Arts Profile: Kim Chestney Harvey

July 2, 2009

This week, we’re profiling Pittsburgh notable Kim Chestney Harvey, the Director of the Art and Technology Initiative for the Pittsburgh Technology Council.

Kim got her start as good old fashioned artist, with a background in oil painting. She moved into graphic design and became involved with the Pittsburgh Technology Council as the creative director of their magazine. She conceived the initial idea for the Art + Technology Initiative, and with President Audrey Russo’s backing, made it an essential part of the Pittsburgh Technology Council’s mission.

As she put it, “The Art + Technology Initiative supports regional artists, culture and commerce, and works to enhance the cultural tapestry of Pittsburgh.” One of Kim’s first efforts was to increase the amount of local art exhibited in businesses and workspaces, which was the inspiration behind the 15 Minutes Gallery (named after the famous Warholian phrase). Since last year, the Pittsburgh Technology Council has sold over 4000 dollars worth of local art by using their headquarters to advertise and exhibit artists.

Kim also organizes and hosts the Annual Art + Technology exhibition (going on now at the Technology Council’s 15 Minutes Gallery) which works to introduce businesses to local artists of all mediums. This year, they partnered with the Carnegie Mellon CREATE (Community Robotics, Education and Technology Empowerment) Labs to work on the BurghBot Project, what she calls “a next generation manifestation of robots, something you’ve never seen before.” This intersection of art and technology had adult artists learning new techniques by programming and coding robots, and featured primarily artists from the Pittsburgh area.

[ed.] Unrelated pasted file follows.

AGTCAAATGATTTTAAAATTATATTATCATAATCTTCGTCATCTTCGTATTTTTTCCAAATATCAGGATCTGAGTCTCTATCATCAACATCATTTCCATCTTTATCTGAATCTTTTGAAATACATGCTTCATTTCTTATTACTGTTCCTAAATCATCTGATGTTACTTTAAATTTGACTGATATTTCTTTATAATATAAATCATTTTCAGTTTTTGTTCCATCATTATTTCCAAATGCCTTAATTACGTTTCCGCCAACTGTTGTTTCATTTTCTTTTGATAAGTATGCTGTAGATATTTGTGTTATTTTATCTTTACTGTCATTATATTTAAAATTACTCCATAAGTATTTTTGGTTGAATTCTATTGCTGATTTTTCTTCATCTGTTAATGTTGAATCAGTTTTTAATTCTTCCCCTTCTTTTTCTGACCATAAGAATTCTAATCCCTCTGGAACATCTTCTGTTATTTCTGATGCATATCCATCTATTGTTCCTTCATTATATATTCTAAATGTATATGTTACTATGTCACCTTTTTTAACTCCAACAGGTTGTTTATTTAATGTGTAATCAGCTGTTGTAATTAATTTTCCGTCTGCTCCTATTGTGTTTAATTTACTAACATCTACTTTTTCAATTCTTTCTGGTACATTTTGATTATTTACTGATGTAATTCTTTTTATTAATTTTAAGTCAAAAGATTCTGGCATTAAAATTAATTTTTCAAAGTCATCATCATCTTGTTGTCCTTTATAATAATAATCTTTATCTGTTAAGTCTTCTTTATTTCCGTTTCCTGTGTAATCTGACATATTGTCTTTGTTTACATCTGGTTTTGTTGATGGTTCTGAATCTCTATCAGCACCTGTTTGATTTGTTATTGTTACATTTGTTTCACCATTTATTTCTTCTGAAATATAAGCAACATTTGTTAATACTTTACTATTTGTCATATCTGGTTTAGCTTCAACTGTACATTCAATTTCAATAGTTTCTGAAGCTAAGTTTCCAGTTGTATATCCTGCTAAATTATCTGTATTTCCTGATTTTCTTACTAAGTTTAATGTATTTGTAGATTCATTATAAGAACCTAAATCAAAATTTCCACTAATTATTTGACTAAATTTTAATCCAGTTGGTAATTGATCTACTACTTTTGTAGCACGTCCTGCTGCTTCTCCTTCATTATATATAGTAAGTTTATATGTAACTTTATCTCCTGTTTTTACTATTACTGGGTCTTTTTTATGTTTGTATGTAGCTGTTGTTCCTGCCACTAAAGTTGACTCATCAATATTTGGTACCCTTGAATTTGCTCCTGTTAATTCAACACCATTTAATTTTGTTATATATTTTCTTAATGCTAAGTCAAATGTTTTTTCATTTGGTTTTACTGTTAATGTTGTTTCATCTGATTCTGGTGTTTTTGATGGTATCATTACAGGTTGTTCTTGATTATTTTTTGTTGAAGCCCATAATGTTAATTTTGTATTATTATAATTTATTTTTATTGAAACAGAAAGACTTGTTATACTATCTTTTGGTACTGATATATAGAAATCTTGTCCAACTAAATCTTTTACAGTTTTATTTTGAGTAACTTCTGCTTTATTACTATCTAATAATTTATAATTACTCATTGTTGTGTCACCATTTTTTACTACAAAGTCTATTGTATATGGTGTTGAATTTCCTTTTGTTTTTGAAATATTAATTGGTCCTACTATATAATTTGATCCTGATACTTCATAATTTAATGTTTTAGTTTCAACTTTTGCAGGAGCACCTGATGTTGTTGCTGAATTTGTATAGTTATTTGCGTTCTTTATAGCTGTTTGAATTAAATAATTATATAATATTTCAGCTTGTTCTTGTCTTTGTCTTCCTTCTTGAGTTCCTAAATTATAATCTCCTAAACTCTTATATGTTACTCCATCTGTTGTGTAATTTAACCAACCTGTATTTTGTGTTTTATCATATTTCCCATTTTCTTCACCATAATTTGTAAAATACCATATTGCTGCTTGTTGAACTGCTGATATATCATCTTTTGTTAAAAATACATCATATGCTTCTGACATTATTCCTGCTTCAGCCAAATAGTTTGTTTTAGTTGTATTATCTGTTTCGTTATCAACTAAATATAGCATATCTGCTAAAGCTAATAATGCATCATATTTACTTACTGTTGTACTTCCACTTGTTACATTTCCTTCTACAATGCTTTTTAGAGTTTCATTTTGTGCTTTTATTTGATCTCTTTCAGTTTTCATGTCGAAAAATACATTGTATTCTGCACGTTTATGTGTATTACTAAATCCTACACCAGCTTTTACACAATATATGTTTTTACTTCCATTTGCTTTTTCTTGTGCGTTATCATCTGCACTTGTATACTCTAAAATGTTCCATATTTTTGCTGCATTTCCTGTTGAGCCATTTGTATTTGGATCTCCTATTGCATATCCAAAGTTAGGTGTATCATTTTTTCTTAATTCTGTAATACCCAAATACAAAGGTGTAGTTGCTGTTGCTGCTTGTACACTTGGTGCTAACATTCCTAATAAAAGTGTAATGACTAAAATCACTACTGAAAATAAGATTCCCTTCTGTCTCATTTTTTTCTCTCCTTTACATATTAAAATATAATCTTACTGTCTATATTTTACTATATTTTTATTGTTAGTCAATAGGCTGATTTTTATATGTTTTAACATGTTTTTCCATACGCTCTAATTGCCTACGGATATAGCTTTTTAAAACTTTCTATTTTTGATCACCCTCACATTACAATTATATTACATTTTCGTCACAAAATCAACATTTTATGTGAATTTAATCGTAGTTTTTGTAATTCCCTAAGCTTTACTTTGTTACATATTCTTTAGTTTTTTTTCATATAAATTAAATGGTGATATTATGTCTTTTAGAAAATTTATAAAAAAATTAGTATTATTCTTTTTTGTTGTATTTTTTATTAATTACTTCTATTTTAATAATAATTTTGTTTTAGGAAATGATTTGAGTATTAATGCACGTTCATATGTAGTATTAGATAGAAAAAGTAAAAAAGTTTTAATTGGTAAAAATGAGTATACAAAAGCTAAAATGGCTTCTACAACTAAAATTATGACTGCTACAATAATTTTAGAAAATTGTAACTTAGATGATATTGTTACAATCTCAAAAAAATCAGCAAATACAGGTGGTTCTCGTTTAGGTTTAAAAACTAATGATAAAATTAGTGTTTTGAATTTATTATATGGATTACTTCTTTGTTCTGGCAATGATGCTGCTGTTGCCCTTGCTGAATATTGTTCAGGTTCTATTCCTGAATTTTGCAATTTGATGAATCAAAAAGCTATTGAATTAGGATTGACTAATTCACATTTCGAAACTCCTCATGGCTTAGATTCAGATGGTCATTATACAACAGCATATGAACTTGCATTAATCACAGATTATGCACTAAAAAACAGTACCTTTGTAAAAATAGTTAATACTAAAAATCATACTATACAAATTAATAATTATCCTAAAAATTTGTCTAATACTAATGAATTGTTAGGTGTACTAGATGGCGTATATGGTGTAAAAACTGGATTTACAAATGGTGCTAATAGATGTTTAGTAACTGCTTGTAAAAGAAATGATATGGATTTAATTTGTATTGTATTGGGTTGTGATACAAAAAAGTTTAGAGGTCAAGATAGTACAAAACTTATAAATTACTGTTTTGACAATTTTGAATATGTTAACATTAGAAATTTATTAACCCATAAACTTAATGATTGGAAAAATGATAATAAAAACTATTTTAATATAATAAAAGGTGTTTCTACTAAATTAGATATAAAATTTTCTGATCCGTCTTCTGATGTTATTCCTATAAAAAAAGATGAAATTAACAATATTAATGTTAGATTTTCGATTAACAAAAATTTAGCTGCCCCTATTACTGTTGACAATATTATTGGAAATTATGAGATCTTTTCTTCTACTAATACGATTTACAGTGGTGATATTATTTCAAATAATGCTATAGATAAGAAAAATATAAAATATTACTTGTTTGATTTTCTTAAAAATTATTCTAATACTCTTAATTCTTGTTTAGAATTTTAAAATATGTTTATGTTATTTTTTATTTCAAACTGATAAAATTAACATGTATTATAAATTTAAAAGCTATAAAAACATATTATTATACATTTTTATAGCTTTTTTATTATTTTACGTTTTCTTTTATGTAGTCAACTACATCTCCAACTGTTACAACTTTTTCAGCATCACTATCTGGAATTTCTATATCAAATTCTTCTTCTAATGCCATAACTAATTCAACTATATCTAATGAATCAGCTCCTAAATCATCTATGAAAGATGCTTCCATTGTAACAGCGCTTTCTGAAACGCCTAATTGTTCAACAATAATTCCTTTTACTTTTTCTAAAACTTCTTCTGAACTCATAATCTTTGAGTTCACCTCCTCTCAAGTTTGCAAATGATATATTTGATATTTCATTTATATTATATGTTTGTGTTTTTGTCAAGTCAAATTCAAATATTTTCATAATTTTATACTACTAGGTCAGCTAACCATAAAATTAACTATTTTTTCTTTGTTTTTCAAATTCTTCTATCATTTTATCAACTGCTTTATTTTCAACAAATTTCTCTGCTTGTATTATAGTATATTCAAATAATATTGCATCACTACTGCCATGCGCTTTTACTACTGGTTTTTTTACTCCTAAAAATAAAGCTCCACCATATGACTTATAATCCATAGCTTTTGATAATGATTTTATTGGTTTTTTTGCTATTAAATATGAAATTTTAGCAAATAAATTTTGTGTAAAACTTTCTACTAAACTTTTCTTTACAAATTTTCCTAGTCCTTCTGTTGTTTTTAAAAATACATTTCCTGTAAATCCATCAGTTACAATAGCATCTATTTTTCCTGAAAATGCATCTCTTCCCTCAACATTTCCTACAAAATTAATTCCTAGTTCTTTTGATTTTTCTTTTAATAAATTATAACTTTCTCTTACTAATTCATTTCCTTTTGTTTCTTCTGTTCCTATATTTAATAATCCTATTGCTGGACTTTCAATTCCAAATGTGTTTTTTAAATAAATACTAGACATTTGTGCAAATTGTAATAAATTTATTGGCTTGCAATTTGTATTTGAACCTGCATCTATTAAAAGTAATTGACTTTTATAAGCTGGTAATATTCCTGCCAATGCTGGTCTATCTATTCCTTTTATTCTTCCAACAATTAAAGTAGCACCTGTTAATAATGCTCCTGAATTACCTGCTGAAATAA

Kim Chestney Harvey with CREATE Labs' Ian Ingram
Kim with CREATE Labs’ Ian Ingram.

When asked if she found forging connections between businesses and artists challenging, she replied that “It’s not that challenging, sometimes business people don’t get how art is relevant- but they realize that there isn’t going to be business in city without a strong art culture.” The Art + Technology Initiative is definitely helping to make connecting Pittsburgh’s disparate interests easier.

Finally, we asked her about her personal tastes in art and, of course, movies. She enjoys traditional art, but feels that “new technology can add to the aesthetic experience” and anything that “creates a compelling object” is worth looking at. She also enjoyed The Piano Story which showed at the opening for the annual exhibition. As she put it, “Film is like having an opportunity to merge art and music and the dimension of time, an extra way to reach out to people and share the human condition.” She’s looking forward to the upcoming gallery crawl films, and Séraphine, showing at Regent Square at the end of July.

For more information about the Pittsburgh Technology Council’s Art + Technology Initiative, you can visit their website. You can also see the Annual Art + Technology Exhibition through August at the 15 Minutes Gallery. Kim can be followed on Twitter at KimChestney.

If you know of any companies doing an excellent job at combining arts and technology, the 2009 Tech 50 Awards are looking for nominations until July 9th.



  1. Great post!

  2. Kim also has a cool blog — check it out:

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